It is my theory that by the time he makes his 50th movie, actor Christopher Lambert (Highlander) will be completely mute and unable to speak a line of dialogue. Before you call me crazy, consider the last movie you’ve seen with Lambert, and ask yourself if you can understand anything the man was saying without having to turn up the volume or lean closer toward the screen. Get my point? In his new movie, The Point Men, Lambert is almost inaudible as he attempts to squeeze every little bit of vocal juice into his dialogue. I feel for the man, he must be in tremendous pain.
The Point Men stars Lambert as Tony, a member of an elite group of Israeli hitmen composed of foreigners (they call themselves the Foreign Legionnaires) who kills for the Israeli Government. The Point Men’s targets are mostly Palestinian terrorists who threaten Israel, and as the movie opens the team is targeting yet another terrorist, this one named Amar Kamil (Vincent Regan). As the hit is about to take place, Tony realizes this “Amar” is terrified of death and reasons that he can’t be the actual terrorist they’re after, since the “real” Amar is a known cold-blooded killer.
Before Tony can break off the hit, the fake Amar is killed and a team of Palestinian hitmen instantly appear out of nowhere to ambush the group. A member of the Point Men is killed and the others just barely escape capture. It turns out Amar is still alive and had set the ambush to kill the Point Men, who he blames for killing his family, including his brothers and wife. After the failed hit, Tony’s team is disbanded, and as the team members go on their separate ways, Amar returns and begins picking them off one by one.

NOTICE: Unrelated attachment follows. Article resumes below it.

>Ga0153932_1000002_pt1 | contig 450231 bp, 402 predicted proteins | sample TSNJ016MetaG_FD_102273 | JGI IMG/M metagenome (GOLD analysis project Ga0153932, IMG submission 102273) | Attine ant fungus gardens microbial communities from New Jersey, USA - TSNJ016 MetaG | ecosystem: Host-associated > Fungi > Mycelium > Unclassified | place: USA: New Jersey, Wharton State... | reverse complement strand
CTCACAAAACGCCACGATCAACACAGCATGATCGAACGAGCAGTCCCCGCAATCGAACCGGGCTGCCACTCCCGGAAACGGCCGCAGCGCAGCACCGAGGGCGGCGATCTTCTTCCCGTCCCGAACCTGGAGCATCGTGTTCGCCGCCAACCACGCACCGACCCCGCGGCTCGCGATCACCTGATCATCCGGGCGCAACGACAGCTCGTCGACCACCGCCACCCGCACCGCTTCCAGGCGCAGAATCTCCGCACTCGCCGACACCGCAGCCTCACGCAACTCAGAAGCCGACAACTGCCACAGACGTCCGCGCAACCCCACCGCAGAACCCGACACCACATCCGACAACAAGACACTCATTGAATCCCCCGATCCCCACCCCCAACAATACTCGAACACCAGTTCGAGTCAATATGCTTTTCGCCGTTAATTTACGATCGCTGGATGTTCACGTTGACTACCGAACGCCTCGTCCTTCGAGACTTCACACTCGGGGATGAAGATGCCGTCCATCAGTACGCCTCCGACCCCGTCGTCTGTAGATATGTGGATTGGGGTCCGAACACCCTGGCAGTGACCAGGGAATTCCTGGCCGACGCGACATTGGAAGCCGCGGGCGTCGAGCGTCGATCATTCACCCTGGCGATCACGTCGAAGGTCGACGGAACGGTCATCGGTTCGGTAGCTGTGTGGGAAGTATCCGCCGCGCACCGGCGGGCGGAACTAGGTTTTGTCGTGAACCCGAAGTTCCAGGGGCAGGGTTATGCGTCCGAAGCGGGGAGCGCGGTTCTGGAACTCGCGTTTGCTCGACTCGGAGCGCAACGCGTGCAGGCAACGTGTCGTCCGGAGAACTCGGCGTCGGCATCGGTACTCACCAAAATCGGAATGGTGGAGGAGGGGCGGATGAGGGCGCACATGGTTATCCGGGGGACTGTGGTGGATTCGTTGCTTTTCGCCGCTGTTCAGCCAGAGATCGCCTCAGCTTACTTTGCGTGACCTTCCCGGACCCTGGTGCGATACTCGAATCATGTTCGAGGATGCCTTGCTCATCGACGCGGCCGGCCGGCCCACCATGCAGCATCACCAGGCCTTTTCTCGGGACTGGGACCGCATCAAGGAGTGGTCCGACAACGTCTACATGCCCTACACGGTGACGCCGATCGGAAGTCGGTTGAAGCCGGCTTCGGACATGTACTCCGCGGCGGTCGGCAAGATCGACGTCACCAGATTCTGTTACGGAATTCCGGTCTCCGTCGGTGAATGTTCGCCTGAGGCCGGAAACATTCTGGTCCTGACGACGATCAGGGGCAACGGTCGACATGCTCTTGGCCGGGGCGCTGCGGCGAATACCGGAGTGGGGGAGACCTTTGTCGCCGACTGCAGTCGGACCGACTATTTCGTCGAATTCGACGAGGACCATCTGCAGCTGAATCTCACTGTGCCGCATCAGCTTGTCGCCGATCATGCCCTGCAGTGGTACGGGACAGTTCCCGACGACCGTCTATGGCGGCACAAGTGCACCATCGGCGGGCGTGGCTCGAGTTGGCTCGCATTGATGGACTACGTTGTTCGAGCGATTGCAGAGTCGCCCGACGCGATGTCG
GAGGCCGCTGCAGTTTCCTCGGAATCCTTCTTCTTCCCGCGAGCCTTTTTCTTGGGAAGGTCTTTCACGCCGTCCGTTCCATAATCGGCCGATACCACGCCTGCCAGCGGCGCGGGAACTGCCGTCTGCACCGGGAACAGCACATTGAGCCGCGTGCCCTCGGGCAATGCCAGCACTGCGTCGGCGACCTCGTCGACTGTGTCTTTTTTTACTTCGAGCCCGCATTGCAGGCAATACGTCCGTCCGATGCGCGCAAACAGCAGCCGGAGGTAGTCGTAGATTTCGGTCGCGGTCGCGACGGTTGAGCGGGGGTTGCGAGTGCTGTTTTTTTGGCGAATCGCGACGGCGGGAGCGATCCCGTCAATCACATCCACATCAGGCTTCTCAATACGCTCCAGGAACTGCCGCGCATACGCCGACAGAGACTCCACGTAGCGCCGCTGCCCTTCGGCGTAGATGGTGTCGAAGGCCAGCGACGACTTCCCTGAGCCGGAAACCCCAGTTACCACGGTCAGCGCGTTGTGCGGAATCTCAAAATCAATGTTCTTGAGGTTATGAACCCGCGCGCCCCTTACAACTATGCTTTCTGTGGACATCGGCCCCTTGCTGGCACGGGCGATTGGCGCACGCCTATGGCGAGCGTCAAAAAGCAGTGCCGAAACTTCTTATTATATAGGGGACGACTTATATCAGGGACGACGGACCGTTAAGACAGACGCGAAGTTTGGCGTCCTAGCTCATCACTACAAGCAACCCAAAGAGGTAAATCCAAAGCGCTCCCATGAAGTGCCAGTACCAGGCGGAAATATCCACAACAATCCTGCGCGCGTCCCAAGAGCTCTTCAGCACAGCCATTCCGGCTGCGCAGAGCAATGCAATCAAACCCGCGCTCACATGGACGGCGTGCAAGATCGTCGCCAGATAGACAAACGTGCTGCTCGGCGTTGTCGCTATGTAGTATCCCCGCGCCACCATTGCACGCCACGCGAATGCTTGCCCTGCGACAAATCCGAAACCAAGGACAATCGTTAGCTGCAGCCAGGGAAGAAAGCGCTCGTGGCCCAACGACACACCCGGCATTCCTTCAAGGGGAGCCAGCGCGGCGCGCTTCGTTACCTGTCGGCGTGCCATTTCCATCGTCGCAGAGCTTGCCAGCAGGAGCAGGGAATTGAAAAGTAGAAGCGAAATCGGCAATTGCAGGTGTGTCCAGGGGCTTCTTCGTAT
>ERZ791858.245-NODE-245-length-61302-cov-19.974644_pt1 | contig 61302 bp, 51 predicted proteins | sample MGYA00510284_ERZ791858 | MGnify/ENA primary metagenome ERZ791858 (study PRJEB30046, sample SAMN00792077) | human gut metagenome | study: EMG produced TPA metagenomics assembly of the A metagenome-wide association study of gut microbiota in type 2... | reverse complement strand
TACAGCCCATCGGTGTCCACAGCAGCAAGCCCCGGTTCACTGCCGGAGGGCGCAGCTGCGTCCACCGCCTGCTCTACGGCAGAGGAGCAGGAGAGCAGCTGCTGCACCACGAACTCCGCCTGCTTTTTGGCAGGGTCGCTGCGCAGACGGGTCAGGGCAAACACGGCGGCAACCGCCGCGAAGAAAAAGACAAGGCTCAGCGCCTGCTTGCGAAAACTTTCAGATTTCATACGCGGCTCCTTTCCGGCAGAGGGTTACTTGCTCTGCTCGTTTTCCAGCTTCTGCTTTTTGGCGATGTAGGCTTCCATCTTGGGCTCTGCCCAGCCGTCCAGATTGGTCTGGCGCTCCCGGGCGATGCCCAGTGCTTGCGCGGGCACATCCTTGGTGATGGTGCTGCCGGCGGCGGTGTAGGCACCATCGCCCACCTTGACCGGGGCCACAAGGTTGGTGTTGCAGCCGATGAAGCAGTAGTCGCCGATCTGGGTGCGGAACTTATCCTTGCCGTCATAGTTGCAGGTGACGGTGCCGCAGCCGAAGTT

I find the concept of a government hiring foreigners to do their killing for them to be a novel and intriguing idea. Unfortunately, other than a couple of lines of dialogue, the whole notion of hitmen who has no connection with the government they work for is barely touched upon. The filmmakers must have realized very early on that they have a turkey on their hands, thus the movie relies on one action scene after another.
With the film’s total running time somewhere around 80 minutes, this leaves very little room for characterization. The result is this: we have a terrorist hunting down members of Tony’s team one by one, Tony battling stupid superiors to operate, and Tony trying to find the terrorist before his people are all dead. The whole thing ends with a final showdown that harkens back to the old Assassin-In-Our-Midst clich’ — the Important Meeting That Must Take Place that the assassin is trying to stop.
One wonders where the money for The Point Men went, since they obviously weren’t spent on the action scenes. What passes for gunfights in The Point Men are so badly done that I have to wonder what college dropout the filmmakers hired to do the gun and squib (bullet) effects. In the day and age of vicious gunfights such as Saving Private Ryan and the Hong Kong movie 2000 A.D., The Point Men’s action scenes just don’t cut it. It all looks amateurish and lacks excitement, and in a movie that relies on its “action” to save it, having men who are slightly-average filmmakers behind your film is asking for trouble.